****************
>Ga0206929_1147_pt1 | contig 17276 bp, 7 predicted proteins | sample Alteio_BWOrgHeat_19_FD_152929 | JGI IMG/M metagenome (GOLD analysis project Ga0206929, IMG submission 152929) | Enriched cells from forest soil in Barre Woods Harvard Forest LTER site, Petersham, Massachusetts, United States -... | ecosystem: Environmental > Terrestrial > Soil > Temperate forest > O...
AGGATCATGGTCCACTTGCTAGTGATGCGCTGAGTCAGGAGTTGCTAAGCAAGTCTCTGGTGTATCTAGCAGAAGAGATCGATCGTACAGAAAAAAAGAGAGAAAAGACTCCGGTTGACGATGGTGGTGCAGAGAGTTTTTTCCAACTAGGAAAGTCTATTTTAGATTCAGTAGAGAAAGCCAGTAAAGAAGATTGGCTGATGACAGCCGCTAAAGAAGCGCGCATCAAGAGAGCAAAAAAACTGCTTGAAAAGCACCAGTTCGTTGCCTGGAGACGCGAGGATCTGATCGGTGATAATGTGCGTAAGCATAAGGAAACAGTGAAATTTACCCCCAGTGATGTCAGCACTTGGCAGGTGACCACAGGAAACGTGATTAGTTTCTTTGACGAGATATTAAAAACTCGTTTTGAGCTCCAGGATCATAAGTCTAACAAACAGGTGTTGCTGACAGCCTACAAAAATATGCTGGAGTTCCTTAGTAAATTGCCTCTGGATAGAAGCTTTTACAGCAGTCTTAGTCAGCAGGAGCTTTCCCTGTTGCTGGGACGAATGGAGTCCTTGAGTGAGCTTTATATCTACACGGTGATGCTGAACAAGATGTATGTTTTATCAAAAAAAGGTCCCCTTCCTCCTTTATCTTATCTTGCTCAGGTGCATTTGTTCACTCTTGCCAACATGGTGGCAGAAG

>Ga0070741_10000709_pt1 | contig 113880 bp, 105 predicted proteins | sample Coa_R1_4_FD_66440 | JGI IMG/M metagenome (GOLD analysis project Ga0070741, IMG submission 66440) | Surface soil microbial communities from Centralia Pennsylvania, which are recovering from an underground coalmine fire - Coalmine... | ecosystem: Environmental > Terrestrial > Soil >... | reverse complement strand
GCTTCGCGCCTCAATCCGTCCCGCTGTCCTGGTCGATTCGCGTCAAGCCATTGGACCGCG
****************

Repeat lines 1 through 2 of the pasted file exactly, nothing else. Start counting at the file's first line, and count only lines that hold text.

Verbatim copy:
>Ga0206929_1147_pt1 | contig 17276 bp, 7 predicted proteins | sample Alteio_BWOrgHeat_19_FD_152929 | JGI IMG/M metagenome (GOLD analysis project Ga0206929, IMG submission 152929) | Enriched cells from forest soil in Barre Woods Harvard Forest LTER site, Petersham, Massachusetts, United States -... | ecosystem: Environmental > Terrestrial > Soil > Temperate forest > O...
AGGATCATGGTCCACTTGCTAGTGATGCGCTGAGTCAGGAGTTGCTAAGCAAGTCTCTGGTGTATCTAGCAGAAGAGATCGATCGTACAGAAAAAAAGAGAGAAAAGACTCCGGTTGACGATGGTGGTGCAGAGAGTTTTTTCCAACTAGGAAAGTCTATTTTAGATTCAGTAGAGAAAGCCAGTAAAGAAGATTGGCTGATGACAGCCGCTAAAGAAGCGCGCATCAAGAGAGCAAAAAAACTGCTTGAAAAGCACCAGTTCGTTGCCTGGAGACGCGAGGATCTGATCGGTGATAATGTGCGTAAGCATAAGGAAACAGTGAAATTTACCCCCAGTGATGTCAGCACTTGGCAGGTGACCACAGGAAACGTGATTAGTTTCTTTGACGAGATATTAAAAACTCGTTTTGAGCTCCAGGATCATAAGTCTAACAAACAGGTGTTGCTGACAGCCTACAAAAATATGCTGGAGTTCCTTAGTAAATTGCCTCTGGATAGAAGCTTTTACAGCAGTCTTAGTCAGCAGGAGCTTTCCCTGTTGCTGGGACGAATGGAGTCCTTGAGTGAGCTTTATATCTACACGGTGATGCTGAACAAGATGTATGTTTTATCAAAAAAAGGTCCCCTTCCTCCTTTATCTTATCTTGCTCAGGTGCATTTGTTCACTCTTGCCAACATGGTGGCAGAAG